It is sometimes helpful to think of the ground as both

- an additional boundary condition (bringing r = infinity to r = a finite value)
- an infinite supply of charges

### Uncharged, isolated shell

In the original case, where the shell is uncharged and isolated, you can solve for the charge on the inner surface (-q) and outer surface (+q) using Gauss' law. You don't need to ask what the value of the potential is anywhere in order to solve this problem.

The electric field is the physical observable in the problem, and in a physical situation the electric field is uniquely defined. It is the electric field that shows up in the equation of motion, in the Lorentz force
$$m\vec{a} = \vec{F} = q(\vec{E} + \vec{v} \times \vec{B})$$
However, the electric field is a vector field and doing calculations with vectors can sometimes be cumbersome. So, we often instead use the made up quantity *potential*, which is a scalar field, and it is often easier to manipulate scalar functions. We can construct this made up scalar field by saying that our electric field is just the slope (gradient) of our potential field
$$\vec{E}(\vec{r}) = -\vec{\nabla}V(\vec{r})$$
the minus sign meaning our E vector points 'downhill'. But you can see that our potential is not unique, in fact we can often define V(r) in an infinite number of ways. For example, if we add a constant to V(r), our electric field is unchanged
$$\vec{E}(\vec{r}) = -\vec{\nabla}(V(\vec{r}) + C)$$
because the gradient of a constant is zero. Therefore, we see that the value of the potential is **not** physical, only gradients of potential are physical.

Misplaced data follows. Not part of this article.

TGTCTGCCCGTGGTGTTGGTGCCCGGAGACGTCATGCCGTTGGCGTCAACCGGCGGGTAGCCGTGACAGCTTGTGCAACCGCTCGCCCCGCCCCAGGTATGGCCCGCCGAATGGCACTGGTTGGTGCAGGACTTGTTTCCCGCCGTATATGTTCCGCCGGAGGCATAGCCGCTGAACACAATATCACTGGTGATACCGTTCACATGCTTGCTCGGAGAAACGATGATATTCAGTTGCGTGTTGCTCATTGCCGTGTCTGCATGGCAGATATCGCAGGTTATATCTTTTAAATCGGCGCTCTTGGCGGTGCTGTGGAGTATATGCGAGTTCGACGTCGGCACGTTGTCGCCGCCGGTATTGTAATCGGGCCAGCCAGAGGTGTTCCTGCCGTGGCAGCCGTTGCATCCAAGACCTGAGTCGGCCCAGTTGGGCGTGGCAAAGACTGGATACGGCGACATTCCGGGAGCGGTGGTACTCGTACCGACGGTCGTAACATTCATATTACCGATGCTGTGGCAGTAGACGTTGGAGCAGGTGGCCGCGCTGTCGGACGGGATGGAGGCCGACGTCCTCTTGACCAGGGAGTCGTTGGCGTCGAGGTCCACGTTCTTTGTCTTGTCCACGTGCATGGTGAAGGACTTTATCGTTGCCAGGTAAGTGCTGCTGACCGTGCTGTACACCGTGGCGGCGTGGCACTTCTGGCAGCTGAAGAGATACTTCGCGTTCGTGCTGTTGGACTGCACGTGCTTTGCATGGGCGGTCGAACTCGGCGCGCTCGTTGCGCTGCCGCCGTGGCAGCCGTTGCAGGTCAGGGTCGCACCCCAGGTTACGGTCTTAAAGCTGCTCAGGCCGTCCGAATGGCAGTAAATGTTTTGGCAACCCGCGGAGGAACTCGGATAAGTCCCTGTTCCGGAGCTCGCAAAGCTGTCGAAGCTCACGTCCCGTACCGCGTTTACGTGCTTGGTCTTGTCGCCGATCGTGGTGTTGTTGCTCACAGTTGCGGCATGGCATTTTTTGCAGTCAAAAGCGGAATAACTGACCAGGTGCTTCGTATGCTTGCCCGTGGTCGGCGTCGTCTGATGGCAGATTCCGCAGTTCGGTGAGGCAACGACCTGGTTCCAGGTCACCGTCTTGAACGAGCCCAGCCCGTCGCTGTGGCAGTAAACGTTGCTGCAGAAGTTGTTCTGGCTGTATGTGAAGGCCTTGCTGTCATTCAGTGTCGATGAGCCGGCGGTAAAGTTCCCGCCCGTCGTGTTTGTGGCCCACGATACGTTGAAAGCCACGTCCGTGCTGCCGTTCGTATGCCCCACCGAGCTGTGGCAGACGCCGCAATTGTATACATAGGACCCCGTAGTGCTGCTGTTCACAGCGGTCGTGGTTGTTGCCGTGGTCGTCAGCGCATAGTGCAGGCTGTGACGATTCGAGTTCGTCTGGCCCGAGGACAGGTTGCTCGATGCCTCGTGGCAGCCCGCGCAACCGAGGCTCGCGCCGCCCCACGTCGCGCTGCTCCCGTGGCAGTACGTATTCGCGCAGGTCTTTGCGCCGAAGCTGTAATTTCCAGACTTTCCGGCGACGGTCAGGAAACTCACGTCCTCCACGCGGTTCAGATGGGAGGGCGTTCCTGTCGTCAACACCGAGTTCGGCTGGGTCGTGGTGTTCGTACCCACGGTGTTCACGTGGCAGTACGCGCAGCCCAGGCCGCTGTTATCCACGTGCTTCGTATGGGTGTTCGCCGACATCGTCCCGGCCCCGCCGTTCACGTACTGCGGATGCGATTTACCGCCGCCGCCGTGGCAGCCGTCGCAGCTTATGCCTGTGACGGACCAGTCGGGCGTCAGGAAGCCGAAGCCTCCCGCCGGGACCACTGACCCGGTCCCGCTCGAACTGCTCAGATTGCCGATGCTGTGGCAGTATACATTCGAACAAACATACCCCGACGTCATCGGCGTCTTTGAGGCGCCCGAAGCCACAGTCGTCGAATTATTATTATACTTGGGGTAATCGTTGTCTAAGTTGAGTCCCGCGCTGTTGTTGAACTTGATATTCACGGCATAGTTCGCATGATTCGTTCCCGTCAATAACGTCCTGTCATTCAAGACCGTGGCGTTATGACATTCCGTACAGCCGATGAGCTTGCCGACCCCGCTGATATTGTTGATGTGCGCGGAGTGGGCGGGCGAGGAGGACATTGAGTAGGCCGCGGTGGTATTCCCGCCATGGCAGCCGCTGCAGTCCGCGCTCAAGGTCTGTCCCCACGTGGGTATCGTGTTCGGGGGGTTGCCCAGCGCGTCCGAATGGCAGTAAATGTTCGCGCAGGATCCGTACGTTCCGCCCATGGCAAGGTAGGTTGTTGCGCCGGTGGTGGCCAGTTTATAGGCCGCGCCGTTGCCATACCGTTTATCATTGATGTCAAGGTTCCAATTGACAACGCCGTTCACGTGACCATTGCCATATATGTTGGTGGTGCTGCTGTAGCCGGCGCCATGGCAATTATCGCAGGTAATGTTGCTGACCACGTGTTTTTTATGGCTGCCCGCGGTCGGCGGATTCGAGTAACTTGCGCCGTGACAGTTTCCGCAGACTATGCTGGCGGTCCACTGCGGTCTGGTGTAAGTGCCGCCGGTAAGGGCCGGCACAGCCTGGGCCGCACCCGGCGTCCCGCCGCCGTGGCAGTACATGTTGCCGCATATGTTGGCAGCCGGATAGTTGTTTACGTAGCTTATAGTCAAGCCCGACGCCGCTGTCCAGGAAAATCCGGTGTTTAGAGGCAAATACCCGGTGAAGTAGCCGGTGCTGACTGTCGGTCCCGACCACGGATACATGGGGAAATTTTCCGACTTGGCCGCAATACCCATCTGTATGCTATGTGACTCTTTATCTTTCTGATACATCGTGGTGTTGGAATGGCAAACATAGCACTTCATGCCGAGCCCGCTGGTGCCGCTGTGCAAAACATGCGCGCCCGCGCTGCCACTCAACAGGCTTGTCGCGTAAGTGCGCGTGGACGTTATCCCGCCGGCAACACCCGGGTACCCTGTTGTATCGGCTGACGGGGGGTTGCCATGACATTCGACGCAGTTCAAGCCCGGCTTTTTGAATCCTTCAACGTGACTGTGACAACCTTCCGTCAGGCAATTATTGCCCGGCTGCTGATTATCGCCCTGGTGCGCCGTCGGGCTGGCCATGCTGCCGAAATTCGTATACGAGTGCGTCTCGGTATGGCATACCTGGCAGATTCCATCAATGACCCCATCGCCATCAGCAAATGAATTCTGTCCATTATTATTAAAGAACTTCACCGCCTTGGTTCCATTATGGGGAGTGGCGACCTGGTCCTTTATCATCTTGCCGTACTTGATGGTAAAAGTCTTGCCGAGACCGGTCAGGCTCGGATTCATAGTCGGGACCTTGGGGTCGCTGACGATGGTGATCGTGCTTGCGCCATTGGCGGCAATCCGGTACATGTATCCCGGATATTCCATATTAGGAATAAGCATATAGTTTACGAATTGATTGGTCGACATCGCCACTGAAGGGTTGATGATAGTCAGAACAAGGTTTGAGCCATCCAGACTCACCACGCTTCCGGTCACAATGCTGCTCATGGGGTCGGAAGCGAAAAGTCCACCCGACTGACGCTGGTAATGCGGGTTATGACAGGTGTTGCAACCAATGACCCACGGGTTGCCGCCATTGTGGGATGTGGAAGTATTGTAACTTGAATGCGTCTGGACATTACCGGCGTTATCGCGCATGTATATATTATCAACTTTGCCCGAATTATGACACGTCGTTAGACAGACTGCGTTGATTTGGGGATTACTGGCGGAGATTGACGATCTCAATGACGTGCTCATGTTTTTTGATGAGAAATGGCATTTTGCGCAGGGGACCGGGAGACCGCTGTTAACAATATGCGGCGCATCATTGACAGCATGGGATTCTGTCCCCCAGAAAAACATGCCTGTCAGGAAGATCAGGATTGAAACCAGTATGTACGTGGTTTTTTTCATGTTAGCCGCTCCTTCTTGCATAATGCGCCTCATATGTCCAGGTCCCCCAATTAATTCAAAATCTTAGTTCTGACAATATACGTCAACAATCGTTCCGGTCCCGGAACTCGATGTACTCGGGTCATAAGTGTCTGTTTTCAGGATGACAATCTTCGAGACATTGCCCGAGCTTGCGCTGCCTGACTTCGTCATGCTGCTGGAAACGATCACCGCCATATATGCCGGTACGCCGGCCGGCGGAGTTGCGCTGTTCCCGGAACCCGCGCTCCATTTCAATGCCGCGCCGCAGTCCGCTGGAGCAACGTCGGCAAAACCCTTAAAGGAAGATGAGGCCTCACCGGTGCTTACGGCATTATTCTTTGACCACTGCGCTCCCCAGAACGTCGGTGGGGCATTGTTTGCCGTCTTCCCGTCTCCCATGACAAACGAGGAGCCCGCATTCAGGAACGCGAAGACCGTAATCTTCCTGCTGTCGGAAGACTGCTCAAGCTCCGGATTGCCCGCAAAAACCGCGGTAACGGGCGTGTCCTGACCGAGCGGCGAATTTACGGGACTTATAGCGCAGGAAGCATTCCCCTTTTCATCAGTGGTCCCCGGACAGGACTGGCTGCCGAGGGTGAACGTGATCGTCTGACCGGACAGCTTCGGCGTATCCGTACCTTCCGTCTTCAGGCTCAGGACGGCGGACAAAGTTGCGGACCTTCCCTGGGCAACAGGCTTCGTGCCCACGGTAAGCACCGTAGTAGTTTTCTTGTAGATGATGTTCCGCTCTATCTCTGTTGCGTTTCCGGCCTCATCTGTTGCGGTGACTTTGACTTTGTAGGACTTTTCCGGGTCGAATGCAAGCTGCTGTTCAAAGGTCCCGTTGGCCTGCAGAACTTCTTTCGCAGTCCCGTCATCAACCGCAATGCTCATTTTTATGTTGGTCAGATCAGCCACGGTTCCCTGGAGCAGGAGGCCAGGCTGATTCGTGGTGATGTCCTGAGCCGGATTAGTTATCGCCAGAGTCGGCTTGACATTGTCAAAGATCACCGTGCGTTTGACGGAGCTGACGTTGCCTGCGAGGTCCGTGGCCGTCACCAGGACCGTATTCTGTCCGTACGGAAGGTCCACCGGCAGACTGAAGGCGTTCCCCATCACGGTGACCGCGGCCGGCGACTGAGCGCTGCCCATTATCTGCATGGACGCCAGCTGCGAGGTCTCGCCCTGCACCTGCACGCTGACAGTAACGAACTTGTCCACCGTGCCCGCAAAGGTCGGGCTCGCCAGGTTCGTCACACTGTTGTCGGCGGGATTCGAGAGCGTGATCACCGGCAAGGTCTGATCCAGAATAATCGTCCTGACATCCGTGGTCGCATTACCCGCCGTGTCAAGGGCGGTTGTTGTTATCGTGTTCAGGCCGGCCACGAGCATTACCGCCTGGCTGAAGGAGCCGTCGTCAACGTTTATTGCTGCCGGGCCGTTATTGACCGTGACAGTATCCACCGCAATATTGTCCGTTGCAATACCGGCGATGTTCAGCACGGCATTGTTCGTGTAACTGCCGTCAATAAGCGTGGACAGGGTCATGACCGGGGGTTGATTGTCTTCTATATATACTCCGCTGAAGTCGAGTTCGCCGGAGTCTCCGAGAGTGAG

In this uncharged case, when solving for the electric potential outside of the shell, we can write
$$V(r) = -\int dr\frac{q}{4\pi\epsilon_o r^2} = \frac{q}{4\pi\epsilon_or} + C$$
Here, the value of this constant is the value of the potential at infinity
$$V(\infty) = C$$

Often in these problems, it is our **convention** to say that that this constant is zero for convenience, so we don't have to remeber whatever arbitrary value we assign it. This is our **conventional** boundary condition
$$V(\infty) = C = 0$$

### Grounded shell

In the grounded shell case, the charge on the inner surface (-q) can be determined from Gauss' law, just like above. It is the the charge on the outer shell that is different.

I think the trick to solving the grounded shell case is to assume that our boundary condition for the potential at infinity is still
$$V(\infty) = 0$$

The role of the ground, then, is to say that we have an additional boundary condition, that the potential in the shell is equal to the potential at infinity, which we arbitrarily assigned the value of
$$V(\infty) = V(shell) = 0$$

And, as we now see, there is no potential difference between the shell and infinity, meaning there is no gradient in potential outside the shell. Therefore, the electric field outside the shell is zero.

Now, the charge on the outer surface (q=0) can be determined from Gauss' law.

### Role of the ground

So, you can think of the ground as

- Bringing the arbitrary boundary condition at infinity to a finite position is space (this case the location of the shell).
- An infinite source of charge that remains neutral no matter how many charges you give to it or take from it. If the shell was grounded, but there was no charge in the middle, the shell would be uncharged. If you then moved a +q to the center of the shell, negative charges from the ground will feel that positive charge and move to the inner surface of the shell from ground.

## Best Answer

In general, the surface charge density $\sigma$ of a polarized material with polarization $\mathbf{P}$ is indeed given by $\sigma=\mathbf{P}\cdot\hat{\mathbf{n}}$, where $\hat{\mathbf{n}}$ is the surface normal vector.

For a sphere, we have $\hat{\mathbf{n}}=\hat{\mathbf{r}}$ in spherical coordinates. So, assuming that $\mathbf{P}$ points in the $z$-axis, we obtain $$\sigma=\mathbf{P}\cdot\hat{\mathbf{r}}=P\hat{\mathbf{z}}\cdot\hat{\mathbf{r}}=P\cos{\theta}.$$

For the next case, we have a spherical shell with inner radius $a$ and outer radius $b$, with polarization $\mathbf{P}=\frac{k}{r}\hat{\mathbf{r}}$. Applying the general formula, we get

$$\sigma=\mathbf{P}\cdot\hat{\mathbf{r}}=\frac{k}{r}\hat{\mathbf{r}}\cdot\hat{\mathbf{r}}=\frac{k}{r}.$$ Letting $r=a$ and $r=b$ gives the surface charge density for the inner and outer surface respectively.